12/12/2005 06:05:00 pm  
Blogger Jonn Elledge said...

Chomsky's also one of those people who's become such an icon, so associated with a certain view of the world, that it's bloody difficult to seperate the man from the publicity.

This probably doesn't excuse those (like, er, me) who have lengthy arguments about him on the basis of having read two of his books several half-forgotten years ago; but I think it does mean it's possible to get justly angry with pro-Chomsky commentators, because a fair amount of the time they see exactly the same anti-American parody that those who desptie him see.

It's a lot easier to argue about Chomskyism than to argue about Chomsky.

12/12/2005 06:34:00 pm  
Blogger Unity said...

Cultural Capital is Bourdieu rather than Gramsci who's influence lies predominantly in his view of cultural hegemony.

The difficult I find with Chomsky is that he does oversimplify and often his arguments simply aren't fully realised, particularly by comparison to Debord's 'Society of the Spectacle'.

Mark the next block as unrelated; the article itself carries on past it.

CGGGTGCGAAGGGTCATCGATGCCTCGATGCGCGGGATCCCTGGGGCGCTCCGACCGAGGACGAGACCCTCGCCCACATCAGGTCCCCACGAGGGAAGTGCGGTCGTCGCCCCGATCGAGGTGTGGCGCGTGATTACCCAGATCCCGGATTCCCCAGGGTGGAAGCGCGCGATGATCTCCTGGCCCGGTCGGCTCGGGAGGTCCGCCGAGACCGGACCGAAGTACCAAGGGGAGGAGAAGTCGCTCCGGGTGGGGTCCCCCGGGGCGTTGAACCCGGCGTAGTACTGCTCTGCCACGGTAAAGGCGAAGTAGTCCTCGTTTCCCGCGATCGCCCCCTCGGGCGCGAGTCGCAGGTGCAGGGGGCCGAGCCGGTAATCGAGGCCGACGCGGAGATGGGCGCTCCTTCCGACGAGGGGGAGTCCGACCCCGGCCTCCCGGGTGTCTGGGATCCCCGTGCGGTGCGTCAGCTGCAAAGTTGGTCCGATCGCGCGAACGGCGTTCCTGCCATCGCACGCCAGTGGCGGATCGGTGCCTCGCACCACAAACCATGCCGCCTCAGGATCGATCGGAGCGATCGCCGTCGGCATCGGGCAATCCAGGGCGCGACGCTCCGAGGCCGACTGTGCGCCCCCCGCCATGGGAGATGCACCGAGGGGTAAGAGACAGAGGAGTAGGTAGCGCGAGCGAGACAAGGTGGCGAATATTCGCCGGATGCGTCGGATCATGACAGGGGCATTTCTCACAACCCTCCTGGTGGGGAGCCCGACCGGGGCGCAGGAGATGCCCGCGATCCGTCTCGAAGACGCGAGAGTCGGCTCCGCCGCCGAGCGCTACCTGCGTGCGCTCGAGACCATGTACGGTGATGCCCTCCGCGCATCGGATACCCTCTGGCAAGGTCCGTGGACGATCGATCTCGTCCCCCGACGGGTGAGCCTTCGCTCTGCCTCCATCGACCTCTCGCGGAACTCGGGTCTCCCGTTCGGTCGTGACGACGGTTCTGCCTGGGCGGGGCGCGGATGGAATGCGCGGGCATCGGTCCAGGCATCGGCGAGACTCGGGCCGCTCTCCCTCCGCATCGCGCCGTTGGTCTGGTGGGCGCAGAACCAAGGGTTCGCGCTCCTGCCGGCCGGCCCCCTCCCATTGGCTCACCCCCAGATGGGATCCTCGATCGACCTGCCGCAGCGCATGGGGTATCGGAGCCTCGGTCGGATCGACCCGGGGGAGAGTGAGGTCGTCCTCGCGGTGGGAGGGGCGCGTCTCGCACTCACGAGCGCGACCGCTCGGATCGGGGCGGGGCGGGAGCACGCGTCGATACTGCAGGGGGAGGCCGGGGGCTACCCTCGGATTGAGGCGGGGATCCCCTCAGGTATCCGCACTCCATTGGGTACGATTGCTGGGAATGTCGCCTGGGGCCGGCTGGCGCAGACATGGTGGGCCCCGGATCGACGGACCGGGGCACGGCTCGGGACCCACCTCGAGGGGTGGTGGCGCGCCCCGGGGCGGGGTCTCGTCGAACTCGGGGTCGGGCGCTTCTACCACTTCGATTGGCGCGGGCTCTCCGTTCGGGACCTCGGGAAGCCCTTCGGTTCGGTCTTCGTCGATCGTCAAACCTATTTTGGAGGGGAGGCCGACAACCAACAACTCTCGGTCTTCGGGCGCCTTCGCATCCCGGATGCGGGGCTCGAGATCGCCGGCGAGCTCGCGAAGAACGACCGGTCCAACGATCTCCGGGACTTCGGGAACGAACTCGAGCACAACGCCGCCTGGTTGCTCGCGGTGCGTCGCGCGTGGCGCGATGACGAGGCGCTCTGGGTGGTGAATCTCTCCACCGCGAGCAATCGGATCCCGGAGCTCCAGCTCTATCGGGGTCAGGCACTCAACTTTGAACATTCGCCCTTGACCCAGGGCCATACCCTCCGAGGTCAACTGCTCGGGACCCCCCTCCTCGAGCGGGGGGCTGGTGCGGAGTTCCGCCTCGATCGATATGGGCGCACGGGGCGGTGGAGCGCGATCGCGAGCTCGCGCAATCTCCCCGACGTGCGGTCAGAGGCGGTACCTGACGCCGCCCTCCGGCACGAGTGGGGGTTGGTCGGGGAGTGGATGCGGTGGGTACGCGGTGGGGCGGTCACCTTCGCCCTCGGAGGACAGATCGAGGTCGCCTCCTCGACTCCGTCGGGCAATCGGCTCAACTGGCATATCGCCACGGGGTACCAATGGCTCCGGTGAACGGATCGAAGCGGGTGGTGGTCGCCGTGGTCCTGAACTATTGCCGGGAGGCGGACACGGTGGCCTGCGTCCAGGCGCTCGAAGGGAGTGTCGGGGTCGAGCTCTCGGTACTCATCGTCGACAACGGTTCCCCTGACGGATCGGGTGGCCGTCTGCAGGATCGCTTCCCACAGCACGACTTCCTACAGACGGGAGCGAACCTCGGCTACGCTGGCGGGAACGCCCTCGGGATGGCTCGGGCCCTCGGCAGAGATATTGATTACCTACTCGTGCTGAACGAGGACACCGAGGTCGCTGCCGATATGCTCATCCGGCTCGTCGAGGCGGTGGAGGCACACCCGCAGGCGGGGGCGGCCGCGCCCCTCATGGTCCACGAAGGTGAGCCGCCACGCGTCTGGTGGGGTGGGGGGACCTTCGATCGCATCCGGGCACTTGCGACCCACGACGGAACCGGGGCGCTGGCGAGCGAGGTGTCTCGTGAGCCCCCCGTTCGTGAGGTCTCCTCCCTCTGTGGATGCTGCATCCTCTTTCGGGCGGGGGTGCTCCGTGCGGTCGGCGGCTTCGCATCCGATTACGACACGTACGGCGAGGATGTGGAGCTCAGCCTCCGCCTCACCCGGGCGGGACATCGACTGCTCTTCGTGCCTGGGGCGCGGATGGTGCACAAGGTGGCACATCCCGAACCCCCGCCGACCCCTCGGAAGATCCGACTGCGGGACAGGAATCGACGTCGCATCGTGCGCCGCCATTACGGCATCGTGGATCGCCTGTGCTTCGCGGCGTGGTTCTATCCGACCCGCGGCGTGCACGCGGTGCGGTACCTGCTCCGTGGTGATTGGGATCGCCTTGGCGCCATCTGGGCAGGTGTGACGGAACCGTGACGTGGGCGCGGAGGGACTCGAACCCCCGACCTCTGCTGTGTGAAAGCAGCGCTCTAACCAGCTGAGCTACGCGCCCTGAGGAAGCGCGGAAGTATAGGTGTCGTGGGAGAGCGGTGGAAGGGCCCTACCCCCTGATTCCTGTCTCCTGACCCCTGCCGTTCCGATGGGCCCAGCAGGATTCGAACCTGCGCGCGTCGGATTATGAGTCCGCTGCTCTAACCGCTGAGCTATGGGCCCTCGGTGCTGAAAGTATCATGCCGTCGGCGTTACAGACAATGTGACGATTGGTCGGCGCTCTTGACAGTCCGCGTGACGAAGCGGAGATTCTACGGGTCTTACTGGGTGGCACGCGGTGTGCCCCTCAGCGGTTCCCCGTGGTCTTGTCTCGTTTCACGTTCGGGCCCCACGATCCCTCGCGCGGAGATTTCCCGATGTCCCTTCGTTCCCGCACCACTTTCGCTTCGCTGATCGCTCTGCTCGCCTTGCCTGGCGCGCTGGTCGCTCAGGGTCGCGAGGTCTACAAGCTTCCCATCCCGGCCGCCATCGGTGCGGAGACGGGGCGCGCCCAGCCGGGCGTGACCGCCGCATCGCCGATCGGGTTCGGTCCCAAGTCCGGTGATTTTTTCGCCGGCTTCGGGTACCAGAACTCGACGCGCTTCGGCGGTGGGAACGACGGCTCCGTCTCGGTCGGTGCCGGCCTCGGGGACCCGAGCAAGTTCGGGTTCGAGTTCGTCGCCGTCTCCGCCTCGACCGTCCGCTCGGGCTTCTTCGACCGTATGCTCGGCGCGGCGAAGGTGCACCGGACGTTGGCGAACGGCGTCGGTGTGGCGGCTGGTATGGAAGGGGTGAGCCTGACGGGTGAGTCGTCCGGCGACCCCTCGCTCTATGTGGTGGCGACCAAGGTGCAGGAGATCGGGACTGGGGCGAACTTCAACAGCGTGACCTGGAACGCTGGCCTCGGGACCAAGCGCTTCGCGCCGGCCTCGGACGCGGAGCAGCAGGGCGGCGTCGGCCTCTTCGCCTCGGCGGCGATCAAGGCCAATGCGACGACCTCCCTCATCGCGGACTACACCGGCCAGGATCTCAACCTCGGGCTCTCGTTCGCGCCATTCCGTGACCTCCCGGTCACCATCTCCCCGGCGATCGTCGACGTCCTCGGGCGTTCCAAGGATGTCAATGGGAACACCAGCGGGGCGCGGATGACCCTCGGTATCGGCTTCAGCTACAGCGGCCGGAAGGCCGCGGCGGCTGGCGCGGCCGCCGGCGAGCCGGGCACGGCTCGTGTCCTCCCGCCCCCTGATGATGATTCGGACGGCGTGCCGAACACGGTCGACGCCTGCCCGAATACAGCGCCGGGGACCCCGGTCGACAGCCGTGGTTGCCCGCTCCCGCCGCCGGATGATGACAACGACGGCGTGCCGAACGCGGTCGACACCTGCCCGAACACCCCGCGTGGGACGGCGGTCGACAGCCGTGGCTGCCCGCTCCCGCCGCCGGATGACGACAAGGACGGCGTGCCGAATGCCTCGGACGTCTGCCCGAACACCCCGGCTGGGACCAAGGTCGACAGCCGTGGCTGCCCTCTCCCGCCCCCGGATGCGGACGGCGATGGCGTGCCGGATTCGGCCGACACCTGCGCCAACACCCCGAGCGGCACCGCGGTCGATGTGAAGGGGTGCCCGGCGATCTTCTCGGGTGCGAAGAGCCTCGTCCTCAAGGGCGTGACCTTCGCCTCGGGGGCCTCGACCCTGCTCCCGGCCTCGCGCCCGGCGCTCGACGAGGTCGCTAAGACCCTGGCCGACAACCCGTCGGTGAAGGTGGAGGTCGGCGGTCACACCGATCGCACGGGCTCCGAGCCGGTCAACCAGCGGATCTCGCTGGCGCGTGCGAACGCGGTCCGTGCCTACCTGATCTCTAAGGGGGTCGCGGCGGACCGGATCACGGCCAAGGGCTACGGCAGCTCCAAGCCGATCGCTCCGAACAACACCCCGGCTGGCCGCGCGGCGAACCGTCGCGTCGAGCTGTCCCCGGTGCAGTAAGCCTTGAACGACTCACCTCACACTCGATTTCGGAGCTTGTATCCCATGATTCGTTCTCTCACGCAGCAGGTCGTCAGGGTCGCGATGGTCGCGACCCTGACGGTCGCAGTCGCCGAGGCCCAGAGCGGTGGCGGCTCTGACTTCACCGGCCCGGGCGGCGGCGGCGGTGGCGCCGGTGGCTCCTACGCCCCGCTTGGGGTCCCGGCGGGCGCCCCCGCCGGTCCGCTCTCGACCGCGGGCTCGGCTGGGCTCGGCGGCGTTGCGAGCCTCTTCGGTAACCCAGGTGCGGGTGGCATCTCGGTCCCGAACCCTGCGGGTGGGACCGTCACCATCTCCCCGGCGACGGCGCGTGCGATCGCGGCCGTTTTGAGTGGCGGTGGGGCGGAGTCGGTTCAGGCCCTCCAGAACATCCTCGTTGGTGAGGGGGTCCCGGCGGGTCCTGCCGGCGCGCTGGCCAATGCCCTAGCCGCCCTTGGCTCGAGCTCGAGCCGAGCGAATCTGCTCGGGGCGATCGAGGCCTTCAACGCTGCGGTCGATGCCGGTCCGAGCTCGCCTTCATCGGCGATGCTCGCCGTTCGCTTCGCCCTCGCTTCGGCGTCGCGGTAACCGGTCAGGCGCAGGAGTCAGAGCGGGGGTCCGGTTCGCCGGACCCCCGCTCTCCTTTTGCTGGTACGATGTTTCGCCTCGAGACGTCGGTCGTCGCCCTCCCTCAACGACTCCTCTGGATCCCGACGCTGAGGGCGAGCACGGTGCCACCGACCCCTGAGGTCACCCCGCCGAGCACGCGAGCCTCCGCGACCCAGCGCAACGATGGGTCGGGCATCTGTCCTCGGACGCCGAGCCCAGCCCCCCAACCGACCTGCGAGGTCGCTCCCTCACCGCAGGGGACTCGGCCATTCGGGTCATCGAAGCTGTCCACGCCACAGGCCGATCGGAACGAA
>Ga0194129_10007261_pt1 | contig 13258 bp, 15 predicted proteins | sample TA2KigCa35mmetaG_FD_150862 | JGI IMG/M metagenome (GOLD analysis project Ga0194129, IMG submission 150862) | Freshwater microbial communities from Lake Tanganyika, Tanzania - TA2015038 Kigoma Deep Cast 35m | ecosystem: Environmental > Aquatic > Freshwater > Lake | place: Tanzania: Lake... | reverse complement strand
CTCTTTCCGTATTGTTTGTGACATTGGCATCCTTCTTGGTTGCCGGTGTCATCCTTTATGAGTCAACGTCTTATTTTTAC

12/13/2005 12:16:00 am  
Blogger Phil said...

Jonn - I think the key element of Chomsky's analysis is the role of the 'elites'. Chomsky tells us that certain basic facts about society are either well-known or trivially easy to establish; he tells us that elite interests determine what does and doesn't get published; he tells us that individuals, including those who work in the media, are morally responsible for their actions; and he tells us that the media don't publish those well-known facts. Conspiracism is a logical deduction from these premises: They know the truth, but They are lying to us - knowingly, deliberately, culpably.

Clive - Bourdieu is 'cultural capital', Gramsci's hegemony. (Although Chomsky's more of a Schachtmanite than anything, as far as I can see.)

Chomsky reminds me a lot of Orwell. Both have a rhetorical and highly-worked writing style which is presented as plain and transparent; both have a distinctive and idiosyncratic political stance which is passed off as plain common sense; and both tend to deny the possibility of honest disagreement, portraying their antagonists as either unpardonably ignorant or malicious. And both have hordes of devoted admirers - in the case of Orwell I was one, once - who spring to their defence if they're criticised. It's unpleasantly reminiscent of a cult mindset.

I doubt that the continuing fallout from the (admittedly idiotic) Brockes interview will make much of an impact on the Chomsky fanbase, but it might at least slow its growth. More power to Ollie and Aaro, I say, and you won't hear me say that very often.

12/13/2005 12:21:00 am  
Anonymous Alan Connor said...

With an ounce of confidence, La Reproduction is Bourdieu and Passeron. What fine books, regardless of their reinterpretation!

But moreso vive Boudon!

12/14/2005 12:56:00 am